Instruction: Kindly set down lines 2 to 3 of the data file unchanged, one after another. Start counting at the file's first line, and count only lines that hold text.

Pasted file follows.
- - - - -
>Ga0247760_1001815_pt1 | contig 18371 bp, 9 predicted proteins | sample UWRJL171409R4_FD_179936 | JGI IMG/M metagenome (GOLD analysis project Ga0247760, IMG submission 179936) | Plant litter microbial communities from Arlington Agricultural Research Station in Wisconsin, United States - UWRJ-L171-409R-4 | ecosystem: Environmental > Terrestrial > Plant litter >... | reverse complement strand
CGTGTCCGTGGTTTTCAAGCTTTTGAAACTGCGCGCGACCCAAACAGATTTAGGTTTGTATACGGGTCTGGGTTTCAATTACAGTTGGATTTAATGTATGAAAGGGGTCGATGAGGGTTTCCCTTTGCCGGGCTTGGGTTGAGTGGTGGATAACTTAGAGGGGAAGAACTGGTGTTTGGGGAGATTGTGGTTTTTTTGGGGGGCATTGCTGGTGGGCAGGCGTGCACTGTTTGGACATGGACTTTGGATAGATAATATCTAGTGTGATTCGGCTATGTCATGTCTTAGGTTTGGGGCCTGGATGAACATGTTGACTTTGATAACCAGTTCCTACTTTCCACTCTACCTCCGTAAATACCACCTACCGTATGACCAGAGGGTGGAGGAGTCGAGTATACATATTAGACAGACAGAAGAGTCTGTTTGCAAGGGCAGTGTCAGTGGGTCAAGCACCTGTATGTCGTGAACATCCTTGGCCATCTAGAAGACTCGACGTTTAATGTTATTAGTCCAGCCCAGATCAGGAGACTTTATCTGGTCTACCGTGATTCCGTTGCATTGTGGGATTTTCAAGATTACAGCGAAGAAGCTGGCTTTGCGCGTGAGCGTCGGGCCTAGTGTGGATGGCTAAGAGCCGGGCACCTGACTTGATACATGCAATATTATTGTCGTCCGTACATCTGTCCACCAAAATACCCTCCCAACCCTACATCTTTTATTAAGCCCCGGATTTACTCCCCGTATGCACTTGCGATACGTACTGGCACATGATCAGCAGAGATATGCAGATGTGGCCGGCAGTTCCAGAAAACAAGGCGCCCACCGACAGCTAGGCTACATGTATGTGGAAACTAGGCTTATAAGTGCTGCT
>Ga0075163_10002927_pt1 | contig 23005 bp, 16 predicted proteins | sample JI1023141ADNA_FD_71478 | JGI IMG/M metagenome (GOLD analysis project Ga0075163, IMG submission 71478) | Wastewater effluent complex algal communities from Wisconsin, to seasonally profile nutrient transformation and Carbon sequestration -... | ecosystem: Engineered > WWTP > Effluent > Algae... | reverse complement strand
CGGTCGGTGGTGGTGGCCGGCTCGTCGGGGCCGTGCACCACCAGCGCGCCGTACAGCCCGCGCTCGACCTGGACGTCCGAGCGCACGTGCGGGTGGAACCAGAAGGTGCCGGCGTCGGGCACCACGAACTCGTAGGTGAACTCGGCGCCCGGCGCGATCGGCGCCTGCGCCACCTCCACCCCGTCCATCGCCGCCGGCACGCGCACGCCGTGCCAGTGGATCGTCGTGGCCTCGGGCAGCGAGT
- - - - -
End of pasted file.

CGTGTCCGTGGTTTTCAAGCTTTTGAAACTGCGCGCGACCCAAACAGATTTAGGTTTGTATACGGGTCTGGGTTTCAATTACAGTTGGATTTAATGTATGAAAGGGGTCGATGAGGGTTTCCCTTTGCCGGGCTTGGGTTGAGTGGTGGATAACTTAGAGGGGAAGAACTGGTGTTTGGGGAGATTGTGGTTTTTTTGGGGGGCATTGCTGGTGGGCAGGCGTGCACTGTTTGGACATGGACTTTGGATAGATAATATCTAGTGTGATTCGGCTATGTCATGTCTTAGGTTTGGGGCCTGGATGAACATGTTGACTTTGATAACCAGTTCCTACTTTCCACTCTACCTCCGTAAATACCACCTACCGTATGACCAGAGGGTGGAGGAGTCGAGTATACATATTAGACAGACAGAAGAGTCTGTTTGCAAGGGCAGTGTCAGTGGGTCAAGCACCTGTATGTCGTGAACATCCTTGGCCATCTAGAAGACTCGACGTTTAATGTTATTAGTCCAGCCCAGATCAGGAGACTTTATCTGGTCTACCGTGATTCCGTTGCATTGTGGGATTTTCAAGATTACAGCGAAGAAGCTGGCTTTGCGCGTGAGCGTCGGGCCTAGTGTGGATGGCTAAGAGCCGGGCACCTGACTTGATACATGCAATATTATTGTCGTCCGTACATCTGTCCACCAAAATACCCTCCCAACCCTACATCTTTTATTAAGCCCCGGATTTACTCCCCGTATGCACTTGCGATACGTACTGGCACATGATCAGCAGAGATATGCAGATGTGGCCGGCAGTTCCAGAAAACAAGGCGCCCACCGACAGCTAGGCTACATGTATGTGGAAACTAGGCTTATAAGTGCTGCT
>Ga0075163_10002927_pt1 | contig 23005 bp, 16 predicted proteins | sample JI1023141ADNA_FD_71478 | JGI IMG/M metagenome (GOLD analysis project Ga0075163, IMG submission 71478) | Wastewater effluent complex algal communities from Wisconsin, to seasonally profile nutrient transformation and Carbon sequestration -... | ecosystem: Engineered > WWTP > Effluent > Algae... | reverse complement strand